Council on the Ageing WA
Working towards an equitable, just and inclusive society in which older people can flourish.
Starting life in 1959 as the old people’s welfare council of Western Australia, the change to the Western Australian Council of the Ageing in 1968 also crystallised the founding principal of valuing the contribution and lived experience of older people and the advance the rights, needs and interests of older western Australians. These principals and purpose shape the organisation to this day which is recognised as a peak body for Older Australians.
We joined the national confederation of COTA but remain an independent Bipartisan non-affiliated organisation.
Western Australia will be home to more than one million people aged 65 and over by 2050, a projected increase of 18% of the population at 2050 from 13% now. A disproportionate number live in the Peel and agricultural regions and these numbers are growing.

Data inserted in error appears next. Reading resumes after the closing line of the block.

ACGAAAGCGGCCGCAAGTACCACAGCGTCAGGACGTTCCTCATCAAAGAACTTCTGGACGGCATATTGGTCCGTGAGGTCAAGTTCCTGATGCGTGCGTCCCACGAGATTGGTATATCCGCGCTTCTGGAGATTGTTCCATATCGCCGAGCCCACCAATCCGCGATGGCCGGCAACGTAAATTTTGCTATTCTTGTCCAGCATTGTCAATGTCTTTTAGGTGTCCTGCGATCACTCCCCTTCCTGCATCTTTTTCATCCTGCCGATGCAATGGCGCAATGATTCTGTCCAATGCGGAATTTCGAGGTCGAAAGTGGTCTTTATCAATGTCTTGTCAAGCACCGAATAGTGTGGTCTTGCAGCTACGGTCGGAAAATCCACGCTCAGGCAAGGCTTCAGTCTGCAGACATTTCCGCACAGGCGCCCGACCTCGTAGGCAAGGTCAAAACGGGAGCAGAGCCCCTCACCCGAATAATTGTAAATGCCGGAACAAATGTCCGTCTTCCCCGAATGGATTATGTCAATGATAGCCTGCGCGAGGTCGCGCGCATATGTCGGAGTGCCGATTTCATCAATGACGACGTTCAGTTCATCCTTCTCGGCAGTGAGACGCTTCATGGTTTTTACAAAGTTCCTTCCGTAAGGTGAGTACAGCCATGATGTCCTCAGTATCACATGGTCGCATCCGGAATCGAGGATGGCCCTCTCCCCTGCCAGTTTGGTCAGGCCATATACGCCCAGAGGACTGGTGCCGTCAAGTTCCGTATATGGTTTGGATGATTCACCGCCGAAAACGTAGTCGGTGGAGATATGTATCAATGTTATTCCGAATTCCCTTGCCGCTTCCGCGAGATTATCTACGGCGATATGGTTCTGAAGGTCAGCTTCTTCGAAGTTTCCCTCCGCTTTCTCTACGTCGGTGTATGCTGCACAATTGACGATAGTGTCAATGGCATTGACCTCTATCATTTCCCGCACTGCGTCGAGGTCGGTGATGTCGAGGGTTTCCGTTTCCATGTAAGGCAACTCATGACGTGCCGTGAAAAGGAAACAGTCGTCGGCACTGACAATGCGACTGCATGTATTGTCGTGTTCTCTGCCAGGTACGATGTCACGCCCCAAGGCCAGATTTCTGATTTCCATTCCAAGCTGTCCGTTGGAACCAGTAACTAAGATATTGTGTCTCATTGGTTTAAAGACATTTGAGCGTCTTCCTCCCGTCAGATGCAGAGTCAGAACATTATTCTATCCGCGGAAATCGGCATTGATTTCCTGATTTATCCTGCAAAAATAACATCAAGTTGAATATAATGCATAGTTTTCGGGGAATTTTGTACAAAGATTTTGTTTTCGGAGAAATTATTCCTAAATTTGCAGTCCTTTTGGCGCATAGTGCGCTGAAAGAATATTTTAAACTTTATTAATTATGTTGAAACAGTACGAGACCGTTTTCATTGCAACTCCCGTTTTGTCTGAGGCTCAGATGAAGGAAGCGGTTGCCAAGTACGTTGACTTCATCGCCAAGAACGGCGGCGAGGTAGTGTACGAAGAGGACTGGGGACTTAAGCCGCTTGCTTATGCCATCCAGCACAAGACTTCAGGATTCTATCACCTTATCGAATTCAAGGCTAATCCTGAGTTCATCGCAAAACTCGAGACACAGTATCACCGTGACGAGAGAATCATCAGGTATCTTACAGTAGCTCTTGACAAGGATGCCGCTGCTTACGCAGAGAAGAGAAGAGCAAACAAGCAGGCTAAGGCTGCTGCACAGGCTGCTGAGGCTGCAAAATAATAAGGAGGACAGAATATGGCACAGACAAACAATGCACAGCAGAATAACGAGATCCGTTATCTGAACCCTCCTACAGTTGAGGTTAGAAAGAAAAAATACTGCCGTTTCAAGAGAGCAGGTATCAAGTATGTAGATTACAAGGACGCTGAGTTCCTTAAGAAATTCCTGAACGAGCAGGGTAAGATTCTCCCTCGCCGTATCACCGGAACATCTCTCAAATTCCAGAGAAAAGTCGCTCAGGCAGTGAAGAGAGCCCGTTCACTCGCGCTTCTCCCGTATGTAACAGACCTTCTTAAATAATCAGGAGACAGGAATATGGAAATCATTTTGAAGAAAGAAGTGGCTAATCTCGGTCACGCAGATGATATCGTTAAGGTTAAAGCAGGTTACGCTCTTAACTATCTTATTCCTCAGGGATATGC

32,000 of Western Australians are estimated to have dementia with others also suffering from long term health conditions although at 20.4% of the population over 55, this is still 9.5% less than the rest of the country. However, the special socio-geographical challenges of delivery of health and other services in WA need to be identified and clearly dealt with in policy and planning. Cota WA has special policy advisors to government to keep this front and centre of consciousness. We are also involved in the senior’s housing strategy and have been instrumental in the formation of many incorporated bodies dealing with health, wellbeing and housing such as:
- The Residential Aged Care association
- The WA Carers Association
- Seniors week
- WA community home care services group
We currently run programmes in the areas of
- Cyber Crime prevention and seniors safety online
- Seniors week awards and grants
- Active ageing incorporating Living Longer Living stronger and Mall Walking
- Computer classes
Elderly West Australians, while not always in paid employment, provide significant value to the community in childcare, caring for disabled relative or volunteer work. These rates are slightly above the national average and the contribution to the economy needs to be supported, encouraged and acknowledged.
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Aged Care Category: Palliative Care